Pursuing Juvenile Justice through Alternative Sentencing
The pursuit of juvenile justice in the United States has led to a series of judicial reforms regarding the sentencing of minors. In 2005, the Supreme Court banned the death penalty for juvenile offenders. In the 2012 decision in Miller v. Alabama and Jackson v. Hobbs, the Supreme Court ruled that mandatory sentences of life without parole for juveniles is unconstitutional, violating the 8th Amendment. Still, in the United States, there are approximately 2500 prisoners serving sentences of life without parole for homicides committed when the prisoner was under the age of 18, most of whom were sentenced under mandatory sentencing guidelines.
In the face of these persistent realities, there is a need for alternative sentencing options for juveniles in order to promote criminal rehabilitation among the juvenile population. What is rehabilitation in criminal justice? Rehabilitation entails the restoration of an individual back into civil society and to a normal and useful life through programs which operate differently than strictly punitive models. This is especially necessary in the case of juvenile delinquents, who represent the future of our society, as well as especially possible, since juveniles are generally malleable to various social forces.
Many different types of programs for criminal rehabilitation exist, including juvenile rehabilitation programs. Techniques among these programs also vary, while some are more effective to preventing recidivism, or repeat offenses, than others. The best technique for effectively transforming the lives of juveniles toward social productivity is the moral counseling-community service model typified by the criminal rehabilitation programs of Redemption Recovery. The program offered by Redemption Recovery involves individual and group counseling in order to integrate a juvenile criminal back into the social order, while also emphasizing community involvement and service. This sort of alternative sentencing, which involves personal guidance, is far more effective than prison sentences, fines, and probation at preventing recidivism and contributing to the health of society. To find out more about the effectiveness of Redemption Recovery at preventing recidivism, call 1-888-444-8873 or visit www.criminalrehabilitation.com.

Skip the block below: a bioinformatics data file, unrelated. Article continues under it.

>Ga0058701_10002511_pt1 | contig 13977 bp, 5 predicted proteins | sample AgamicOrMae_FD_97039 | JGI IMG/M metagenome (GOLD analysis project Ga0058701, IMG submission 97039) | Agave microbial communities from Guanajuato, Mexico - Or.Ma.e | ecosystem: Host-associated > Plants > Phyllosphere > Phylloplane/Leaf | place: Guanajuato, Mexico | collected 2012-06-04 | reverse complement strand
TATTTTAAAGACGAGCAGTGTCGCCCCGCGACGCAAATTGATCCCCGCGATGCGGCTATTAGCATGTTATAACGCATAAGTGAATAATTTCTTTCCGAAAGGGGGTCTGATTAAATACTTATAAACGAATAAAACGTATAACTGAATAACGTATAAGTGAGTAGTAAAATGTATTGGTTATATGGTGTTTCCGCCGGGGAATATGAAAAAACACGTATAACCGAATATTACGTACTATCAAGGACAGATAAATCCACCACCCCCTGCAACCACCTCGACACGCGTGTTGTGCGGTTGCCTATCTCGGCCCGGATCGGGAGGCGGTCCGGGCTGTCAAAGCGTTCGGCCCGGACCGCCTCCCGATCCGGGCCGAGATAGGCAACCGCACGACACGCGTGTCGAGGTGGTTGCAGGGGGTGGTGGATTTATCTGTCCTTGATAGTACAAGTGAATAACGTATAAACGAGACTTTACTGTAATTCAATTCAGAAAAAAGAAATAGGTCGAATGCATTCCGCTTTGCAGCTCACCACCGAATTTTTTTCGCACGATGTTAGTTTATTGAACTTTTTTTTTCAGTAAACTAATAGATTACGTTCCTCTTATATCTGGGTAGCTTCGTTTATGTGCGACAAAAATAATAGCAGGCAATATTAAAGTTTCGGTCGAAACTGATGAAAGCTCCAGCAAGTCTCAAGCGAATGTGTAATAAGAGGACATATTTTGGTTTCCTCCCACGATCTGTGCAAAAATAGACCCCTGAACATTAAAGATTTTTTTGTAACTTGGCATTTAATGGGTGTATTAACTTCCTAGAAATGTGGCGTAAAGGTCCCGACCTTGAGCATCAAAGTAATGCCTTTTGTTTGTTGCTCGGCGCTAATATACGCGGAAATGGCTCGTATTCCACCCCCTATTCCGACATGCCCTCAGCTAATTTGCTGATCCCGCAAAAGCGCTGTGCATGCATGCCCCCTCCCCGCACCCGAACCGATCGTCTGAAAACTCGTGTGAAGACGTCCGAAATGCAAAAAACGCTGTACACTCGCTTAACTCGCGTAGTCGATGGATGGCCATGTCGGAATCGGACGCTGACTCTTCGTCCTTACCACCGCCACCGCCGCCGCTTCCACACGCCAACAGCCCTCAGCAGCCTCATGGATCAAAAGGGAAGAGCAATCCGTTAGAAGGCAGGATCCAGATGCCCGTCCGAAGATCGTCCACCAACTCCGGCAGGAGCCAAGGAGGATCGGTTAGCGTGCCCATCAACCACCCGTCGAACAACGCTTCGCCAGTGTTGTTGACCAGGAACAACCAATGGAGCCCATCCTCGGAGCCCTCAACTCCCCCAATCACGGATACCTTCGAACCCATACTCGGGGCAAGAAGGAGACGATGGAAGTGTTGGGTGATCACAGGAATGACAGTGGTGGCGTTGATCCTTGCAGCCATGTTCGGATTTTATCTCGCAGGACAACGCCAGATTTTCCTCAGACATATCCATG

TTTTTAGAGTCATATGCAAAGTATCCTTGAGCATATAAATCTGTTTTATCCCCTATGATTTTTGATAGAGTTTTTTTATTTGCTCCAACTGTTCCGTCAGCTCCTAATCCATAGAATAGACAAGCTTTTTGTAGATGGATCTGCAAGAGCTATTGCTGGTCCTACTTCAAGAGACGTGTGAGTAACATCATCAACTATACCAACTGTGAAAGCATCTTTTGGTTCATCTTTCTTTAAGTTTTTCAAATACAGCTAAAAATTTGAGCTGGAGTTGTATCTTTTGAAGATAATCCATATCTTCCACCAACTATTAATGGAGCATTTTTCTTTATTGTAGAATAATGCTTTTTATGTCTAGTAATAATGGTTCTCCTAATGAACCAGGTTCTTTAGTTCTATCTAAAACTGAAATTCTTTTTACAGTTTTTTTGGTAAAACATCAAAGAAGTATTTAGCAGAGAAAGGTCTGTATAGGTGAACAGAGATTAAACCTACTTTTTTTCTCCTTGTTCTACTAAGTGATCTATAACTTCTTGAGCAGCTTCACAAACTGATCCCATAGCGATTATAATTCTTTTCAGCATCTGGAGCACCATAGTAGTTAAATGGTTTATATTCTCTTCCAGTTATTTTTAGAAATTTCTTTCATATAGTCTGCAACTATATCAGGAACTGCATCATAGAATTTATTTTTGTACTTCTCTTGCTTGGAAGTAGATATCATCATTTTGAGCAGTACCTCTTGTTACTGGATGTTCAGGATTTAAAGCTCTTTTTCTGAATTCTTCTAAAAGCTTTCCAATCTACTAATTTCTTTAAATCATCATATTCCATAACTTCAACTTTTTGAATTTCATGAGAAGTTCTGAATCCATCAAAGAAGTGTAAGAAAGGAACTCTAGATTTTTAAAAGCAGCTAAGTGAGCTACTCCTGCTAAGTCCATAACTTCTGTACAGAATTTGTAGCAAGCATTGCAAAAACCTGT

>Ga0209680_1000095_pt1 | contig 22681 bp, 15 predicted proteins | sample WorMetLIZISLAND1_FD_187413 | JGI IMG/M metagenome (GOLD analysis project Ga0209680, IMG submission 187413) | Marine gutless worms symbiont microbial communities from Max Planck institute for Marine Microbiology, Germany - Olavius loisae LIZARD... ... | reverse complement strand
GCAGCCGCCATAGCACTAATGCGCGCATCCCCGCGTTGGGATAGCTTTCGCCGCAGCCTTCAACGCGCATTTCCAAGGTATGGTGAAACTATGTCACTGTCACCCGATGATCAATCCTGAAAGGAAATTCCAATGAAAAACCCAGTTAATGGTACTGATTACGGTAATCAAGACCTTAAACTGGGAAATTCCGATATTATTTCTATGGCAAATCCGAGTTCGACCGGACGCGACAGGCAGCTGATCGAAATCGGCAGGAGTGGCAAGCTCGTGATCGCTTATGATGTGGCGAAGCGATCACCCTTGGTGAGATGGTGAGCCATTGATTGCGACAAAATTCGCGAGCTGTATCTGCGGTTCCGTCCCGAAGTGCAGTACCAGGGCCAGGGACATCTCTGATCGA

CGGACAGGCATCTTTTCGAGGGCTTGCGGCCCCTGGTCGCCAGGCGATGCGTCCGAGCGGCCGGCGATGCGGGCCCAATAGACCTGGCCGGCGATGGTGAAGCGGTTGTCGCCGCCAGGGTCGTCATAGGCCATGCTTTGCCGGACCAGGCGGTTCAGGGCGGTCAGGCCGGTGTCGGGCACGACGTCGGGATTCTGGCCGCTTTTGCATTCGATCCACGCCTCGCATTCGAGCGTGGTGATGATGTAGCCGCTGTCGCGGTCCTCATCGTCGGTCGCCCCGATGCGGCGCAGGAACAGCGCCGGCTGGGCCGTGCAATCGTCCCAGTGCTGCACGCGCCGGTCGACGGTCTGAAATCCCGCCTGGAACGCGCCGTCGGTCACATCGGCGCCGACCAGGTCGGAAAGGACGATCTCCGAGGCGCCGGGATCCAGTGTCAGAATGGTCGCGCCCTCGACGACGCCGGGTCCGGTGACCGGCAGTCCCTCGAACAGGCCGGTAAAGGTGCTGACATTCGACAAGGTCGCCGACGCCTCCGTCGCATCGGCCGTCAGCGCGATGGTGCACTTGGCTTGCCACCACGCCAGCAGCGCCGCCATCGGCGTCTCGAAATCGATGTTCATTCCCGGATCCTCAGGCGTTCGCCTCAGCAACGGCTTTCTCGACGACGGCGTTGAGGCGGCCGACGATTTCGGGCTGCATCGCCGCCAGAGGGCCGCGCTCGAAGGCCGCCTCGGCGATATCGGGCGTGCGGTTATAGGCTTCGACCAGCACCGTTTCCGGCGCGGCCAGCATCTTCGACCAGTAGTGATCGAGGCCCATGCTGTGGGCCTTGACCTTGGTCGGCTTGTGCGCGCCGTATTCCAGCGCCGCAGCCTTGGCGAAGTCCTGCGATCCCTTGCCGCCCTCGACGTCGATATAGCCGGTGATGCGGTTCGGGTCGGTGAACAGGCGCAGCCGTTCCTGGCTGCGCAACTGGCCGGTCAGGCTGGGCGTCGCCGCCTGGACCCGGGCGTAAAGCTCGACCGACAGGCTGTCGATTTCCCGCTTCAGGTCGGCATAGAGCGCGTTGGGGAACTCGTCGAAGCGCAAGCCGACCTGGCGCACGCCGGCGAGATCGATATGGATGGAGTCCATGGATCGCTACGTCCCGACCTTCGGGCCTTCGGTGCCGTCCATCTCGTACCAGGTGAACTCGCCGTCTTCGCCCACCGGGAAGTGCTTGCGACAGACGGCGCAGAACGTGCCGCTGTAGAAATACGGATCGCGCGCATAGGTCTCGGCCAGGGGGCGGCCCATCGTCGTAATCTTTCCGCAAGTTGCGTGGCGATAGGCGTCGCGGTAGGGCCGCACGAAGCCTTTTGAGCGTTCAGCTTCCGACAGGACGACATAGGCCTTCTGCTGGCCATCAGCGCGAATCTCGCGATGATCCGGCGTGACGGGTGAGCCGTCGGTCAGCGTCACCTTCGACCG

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 National Center for Youth Law, “US Supreme Court Bans Mandatory Life Without Parole for Youth,”http://www.youthlaw.org/juvenile_justice/6/us_supreme_court_bans_mandatory_life_without_parole_for_youth/